Blawhorn Moss National Nature Reserve near Bathgate is only a 40 minute drive for us coming from Glasgow and has the intriguing tag line “Wide, wet and wild” so we went off to investigate.
Despite online instructions saying the place was difficult to find we spotted the signs from the road pretty easily but the access road is something to be desired and gave us quite the rattle in the car. Blawhorn Moss National Nature Reserve is the largest and least disturbed lowland bog in the Lothian region – a fact we didn’t really take in when we picked this as our Sunday walking spot.
There is a nice grass path which leads to the peatland reserve and then a lovely view over the moor but only minimal walking routes which really only consist of a single boardwalk loop at the very edge of the reserve. It is however, a lovely view and we get a wonderful show of the dragonflies chasing each other and landing round about us as we sat enjoying the sunshine on the boardwalk.
It’s a nice spot for lunch but since we were actually looking for a bit more of a walk we head on the trail which leads to the near by village of Blackridge. It’s not much of a different view but the long grass is home to plenty of nature to keep us entertained for a while.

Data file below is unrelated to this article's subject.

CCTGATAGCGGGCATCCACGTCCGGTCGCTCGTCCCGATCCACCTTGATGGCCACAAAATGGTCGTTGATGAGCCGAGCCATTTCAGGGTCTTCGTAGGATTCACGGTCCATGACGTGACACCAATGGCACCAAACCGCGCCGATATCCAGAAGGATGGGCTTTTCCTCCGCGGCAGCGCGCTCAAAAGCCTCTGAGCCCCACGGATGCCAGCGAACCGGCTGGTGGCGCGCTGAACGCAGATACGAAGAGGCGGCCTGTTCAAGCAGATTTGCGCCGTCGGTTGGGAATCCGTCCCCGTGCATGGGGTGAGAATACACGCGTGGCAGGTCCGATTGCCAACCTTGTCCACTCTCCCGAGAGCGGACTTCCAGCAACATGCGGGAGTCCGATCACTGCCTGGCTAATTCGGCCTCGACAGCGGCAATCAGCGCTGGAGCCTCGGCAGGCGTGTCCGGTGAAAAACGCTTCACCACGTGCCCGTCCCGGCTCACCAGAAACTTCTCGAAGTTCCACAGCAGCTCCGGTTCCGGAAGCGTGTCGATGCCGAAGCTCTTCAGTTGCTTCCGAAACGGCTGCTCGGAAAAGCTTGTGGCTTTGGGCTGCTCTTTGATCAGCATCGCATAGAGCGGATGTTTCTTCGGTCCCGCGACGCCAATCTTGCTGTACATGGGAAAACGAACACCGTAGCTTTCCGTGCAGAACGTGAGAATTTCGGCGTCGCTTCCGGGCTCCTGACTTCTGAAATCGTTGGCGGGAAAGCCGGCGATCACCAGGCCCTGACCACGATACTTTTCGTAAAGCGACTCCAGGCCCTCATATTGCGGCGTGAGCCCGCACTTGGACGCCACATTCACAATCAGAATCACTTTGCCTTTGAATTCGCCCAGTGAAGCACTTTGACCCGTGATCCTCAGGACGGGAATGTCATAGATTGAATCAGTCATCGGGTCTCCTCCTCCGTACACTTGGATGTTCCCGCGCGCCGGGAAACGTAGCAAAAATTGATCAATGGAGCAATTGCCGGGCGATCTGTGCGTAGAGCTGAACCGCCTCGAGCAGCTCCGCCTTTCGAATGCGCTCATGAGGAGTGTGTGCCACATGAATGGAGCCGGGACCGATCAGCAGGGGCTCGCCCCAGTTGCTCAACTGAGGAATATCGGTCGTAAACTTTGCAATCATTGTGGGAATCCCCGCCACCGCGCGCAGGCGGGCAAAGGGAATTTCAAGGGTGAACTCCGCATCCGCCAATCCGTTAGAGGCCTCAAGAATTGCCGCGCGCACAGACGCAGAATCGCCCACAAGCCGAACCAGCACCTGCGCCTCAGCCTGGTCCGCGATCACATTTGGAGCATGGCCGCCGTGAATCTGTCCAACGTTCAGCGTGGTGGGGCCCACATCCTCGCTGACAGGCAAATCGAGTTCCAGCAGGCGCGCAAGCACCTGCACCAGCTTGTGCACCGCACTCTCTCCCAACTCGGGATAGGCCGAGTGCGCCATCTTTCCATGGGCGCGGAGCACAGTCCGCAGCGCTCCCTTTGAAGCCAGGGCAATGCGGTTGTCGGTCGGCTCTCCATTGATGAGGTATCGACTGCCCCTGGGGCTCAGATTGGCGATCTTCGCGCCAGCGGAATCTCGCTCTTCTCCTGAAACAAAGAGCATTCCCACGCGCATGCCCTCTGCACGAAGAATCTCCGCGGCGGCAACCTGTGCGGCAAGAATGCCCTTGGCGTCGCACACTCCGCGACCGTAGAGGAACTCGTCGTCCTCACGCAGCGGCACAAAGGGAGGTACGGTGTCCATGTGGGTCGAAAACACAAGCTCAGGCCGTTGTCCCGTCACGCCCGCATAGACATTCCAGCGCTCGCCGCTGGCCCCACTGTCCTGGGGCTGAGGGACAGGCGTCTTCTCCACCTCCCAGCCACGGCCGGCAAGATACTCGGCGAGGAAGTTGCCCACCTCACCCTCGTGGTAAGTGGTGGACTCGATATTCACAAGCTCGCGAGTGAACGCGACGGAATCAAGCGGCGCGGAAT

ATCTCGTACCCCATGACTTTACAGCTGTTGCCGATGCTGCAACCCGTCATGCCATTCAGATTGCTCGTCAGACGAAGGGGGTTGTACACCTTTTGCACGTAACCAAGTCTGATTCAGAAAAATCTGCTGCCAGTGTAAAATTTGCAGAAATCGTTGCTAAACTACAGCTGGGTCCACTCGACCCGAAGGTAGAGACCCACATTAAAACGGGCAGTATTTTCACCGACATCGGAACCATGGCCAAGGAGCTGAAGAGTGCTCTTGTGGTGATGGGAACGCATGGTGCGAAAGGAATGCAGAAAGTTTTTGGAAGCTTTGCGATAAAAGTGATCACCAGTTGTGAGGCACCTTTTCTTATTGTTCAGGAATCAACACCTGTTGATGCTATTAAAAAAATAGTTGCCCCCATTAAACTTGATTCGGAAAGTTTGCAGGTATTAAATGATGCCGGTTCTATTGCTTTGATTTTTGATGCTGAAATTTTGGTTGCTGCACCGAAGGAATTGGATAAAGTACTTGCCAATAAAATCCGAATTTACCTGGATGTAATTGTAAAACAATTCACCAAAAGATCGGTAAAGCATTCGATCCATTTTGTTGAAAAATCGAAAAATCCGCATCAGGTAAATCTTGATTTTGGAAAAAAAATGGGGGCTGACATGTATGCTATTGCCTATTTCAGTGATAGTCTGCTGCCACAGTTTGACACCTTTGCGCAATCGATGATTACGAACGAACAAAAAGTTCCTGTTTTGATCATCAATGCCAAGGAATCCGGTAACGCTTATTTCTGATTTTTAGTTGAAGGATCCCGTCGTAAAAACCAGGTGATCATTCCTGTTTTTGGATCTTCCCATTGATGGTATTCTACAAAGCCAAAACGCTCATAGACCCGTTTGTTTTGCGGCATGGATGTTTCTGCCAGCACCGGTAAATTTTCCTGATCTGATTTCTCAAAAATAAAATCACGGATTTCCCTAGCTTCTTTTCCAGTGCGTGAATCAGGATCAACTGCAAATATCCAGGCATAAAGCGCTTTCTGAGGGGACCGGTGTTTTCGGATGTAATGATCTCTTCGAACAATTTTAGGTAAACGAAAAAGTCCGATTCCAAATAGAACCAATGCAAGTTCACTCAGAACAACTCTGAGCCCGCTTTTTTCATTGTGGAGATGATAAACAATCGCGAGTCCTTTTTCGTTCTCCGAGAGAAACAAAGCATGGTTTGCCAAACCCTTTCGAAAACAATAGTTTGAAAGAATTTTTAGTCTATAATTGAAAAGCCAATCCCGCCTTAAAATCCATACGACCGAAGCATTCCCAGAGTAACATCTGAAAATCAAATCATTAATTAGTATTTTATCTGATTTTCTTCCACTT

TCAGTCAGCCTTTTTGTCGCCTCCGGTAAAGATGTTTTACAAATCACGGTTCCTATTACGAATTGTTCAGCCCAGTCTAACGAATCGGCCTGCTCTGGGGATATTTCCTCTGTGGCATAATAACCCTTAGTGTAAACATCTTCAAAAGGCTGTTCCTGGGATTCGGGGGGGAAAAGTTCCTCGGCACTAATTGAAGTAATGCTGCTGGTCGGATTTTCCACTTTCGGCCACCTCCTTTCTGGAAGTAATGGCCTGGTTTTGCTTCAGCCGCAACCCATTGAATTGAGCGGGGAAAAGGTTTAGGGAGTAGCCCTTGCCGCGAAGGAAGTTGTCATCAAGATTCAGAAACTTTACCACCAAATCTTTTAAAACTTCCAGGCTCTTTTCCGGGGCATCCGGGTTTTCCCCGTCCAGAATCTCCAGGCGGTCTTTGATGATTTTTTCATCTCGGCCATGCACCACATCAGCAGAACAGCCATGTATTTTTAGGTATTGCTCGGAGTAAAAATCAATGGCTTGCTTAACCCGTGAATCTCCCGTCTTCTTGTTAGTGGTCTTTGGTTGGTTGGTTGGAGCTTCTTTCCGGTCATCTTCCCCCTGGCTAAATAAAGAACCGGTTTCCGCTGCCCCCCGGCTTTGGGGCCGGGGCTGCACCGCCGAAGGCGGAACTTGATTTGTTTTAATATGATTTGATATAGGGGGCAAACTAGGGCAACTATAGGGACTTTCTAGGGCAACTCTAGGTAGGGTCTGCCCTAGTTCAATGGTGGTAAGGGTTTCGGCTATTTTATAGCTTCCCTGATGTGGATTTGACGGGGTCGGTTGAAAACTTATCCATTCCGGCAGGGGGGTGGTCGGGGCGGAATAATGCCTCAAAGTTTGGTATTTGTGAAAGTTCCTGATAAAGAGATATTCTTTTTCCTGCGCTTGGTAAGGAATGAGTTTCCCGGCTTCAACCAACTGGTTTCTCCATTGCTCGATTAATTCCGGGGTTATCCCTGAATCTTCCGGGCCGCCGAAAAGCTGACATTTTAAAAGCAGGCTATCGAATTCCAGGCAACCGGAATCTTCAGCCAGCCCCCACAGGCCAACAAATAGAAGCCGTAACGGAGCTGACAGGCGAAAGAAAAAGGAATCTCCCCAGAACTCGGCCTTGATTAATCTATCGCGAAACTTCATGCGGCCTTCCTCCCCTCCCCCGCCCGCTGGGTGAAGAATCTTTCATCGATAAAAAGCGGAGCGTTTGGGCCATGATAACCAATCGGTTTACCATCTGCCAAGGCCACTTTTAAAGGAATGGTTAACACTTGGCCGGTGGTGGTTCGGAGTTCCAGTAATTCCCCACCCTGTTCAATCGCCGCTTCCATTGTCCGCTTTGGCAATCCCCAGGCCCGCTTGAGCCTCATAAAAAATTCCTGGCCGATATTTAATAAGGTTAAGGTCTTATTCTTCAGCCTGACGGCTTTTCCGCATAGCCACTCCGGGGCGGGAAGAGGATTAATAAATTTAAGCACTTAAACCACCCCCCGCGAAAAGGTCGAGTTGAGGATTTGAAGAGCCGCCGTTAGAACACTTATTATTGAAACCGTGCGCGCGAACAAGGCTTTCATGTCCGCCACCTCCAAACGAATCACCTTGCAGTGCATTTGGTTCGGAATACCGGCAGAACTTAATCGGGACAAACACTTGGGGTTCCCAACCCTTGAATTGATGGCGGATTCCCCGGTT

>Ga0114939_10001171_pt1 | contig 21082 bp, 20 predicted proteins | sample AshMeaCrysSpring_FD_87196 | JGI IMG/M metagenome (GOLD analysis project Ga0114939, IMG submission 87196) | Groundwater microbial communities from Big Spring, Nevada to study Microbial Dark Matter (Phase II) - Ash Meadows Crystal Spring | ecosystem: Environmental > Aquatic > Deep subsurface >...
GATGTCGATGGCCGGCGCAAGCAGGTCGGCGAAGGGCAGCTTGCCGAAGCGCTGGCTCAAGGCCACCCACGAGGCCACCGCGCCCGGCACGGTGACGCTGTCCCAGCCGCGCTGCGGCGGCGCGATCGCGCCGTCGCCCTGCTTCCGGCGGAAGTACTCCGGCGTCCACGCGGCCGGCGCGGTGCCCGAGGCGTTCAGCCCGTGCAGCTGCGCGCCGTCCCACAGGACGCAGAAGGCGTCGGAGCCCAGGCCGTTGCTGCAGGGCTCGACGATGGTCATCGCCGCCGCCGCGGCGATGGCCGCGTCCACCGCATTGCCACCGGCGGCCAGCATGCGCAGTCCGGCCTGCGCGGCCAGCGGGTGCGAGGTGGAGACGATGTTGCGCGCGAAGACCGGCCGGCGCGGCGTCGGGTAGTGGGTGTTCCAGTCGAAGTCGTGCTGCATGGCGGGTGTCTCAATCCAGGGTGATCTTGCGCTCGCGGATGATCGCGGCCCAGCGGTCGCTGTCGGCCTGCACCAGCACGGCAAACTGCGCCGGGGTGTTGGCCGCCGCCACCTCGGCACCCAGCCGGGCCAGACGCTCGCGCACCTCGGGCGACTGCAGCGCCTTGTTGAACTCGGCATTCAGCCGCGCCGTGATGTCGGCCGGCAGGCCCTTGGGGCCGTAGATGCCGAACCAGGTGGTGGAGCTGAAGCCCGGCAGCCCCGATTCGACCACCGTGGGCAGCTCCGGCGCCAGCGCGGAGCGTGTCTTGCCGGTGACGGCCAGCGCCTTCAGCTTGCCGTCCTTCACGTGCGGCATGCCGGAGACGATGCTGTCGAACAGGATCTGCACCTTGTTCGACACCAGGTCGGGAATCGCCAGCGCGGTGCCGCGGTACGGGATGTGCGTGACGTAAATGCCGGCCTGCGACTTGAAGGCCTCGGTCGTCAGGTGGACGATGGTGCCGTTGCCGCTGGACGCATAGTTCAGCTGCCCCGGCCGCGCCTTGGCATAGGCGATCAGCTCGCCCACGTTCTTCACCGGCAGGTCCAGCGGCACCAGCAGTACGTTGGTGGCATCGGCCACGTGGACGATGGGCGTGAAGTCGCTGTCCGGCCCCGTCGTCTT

While a lovely spot especially on our sunny day it wasn’t quite what we were looking for so we head back to the car after an hour or so. Since it was still pretty early in the day a quick internet search to see what’s near by offered us another local nature hang out and so we opted to continue our weekend wanders and check out Beecraigs Country Park near Linlithgow.
The site proved rather busy on our arrival but as a sunny Sunday afternoon it was certainly to be expected but we head to the overflow car park and find a space without too much issue. As it turns out the park is quite the family attraction with it’s own deer park and herd of Highland cattle which we thoroughly enjoy as well. Although be warned they do have big signs that say “Fresh Venison” at the visitor centre so maybe be prepared if you take children to explain what venison is and why they sell it at the deer farm.
We take a nice walk through the deer park which is quite a big section of the country park and then around the Beecraigs Loch which is very picturesque and also popular with fishermen as there are plenty of little boats out on the water. Taking a nice gentle route we get the benefit of the animals, a lovely loch and a bit of a woodland path before heading back to the car.
It wasn’t quite the afternoon we had planned but Blawhorn Moss National Nature Reserve is a lovely spot and is tipped as an excellent location to spot wildlife in the right seasons. Our spontaneous trip to the Beecraigs Country Park was also a great option to spend a few hours and well worth a wee visit if you’re in the area, it’s not a hiking spot by any means but a delightful place for a Sunday afternoon stroll.